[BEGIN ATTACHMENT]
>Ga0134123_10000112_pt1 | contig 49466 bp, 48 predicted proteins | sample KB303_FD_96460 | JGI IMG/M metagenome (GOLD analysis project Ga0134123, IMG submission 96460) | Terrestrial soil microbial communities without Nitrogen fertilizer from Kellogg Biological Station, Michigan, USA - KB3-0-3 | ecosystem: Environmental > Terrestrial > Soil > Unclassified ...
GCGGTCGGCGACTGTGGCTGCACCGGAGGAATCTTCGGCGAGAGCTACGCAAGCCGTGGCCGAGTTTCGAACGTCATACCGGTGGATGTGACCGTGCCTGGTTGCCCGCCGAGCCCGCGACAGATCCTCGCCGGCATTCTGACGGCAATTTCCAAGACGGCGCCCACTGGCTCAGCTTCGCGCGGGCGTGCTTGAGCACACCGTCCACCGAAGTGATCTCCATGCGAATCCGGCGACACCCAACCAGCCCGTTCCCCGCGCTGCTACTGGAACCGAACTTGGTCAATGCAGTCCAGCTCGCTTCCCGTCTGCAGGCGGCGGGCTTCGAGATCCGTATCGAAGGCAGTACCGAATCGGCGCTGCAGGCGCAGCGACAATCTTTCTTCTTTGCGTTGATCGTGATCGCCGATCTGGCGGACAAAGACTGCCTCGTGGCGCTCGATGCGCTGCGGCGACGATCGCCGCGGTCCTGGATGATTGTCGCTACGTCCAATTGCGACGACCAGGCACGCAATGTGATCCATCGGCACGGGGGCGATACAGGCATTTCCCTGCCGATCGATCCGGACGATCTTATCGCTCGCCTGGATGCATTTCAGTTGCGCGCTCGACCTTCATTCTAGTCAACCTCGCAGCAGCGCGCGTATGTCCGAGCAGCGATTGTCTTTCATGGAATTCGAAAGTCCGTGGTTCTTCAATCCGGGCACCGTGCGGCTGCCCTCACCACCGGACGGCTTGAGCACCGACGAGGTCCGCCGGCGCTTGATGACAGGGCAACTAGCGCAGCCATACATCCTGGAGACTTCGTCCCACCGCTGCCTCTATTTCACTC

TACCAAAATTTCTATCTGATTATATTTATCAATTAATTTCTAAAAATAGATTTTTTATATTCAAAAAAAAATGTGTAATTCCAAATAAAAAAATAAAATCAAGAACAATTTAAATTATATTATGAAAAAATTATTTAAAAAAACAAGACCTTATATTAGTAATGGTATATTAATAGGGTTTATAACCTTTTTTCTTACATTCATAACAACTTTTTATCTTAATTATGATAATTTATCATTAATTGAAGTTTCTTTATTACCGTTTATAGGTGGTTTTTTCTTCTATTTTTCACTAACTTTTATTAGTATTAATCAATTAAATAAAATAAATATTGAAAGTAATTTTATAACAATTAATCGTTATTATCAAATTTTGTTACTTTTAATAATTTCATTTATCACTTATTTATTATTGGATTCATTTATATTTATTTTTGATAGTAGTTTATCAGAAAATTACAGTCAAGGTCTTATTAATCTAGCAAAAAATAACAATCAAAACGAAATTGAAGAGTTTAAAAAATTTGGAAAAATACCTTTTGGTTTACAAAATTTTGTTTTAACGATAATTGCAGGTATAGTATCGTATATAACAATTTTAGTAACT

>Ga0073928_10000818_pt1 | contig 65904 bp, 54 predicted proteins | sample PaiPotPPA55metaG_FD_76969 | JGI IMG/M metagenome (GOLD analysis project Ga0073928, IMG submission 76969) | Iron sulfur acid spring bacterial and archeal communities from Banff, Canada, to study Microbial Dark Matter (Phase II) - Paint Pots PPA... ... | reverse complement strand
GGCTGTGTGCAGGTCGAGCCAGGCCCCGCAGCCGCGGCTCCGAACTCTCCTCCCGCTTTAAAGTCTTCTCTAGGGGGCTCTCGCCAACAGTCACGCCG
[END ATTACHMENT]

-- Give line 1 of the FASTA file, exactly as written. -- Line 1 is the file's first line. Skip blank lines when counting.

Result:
>Ga0134123_10000112_pt1 | contig 49466 bp, 48 predicted proteins | sample KB303_FD_96460 | JGI IMG/M metagenome (GOLD analysis project Ga0134123, IMG submission 96460) | Terrestrial soil microbial communities without Nitrogen fertilizer from Kellogg Biological Station, Michigan, USA - KB3-0-3 | ecosystem: Environmental > Terrestrial > Soil > Unclassified ...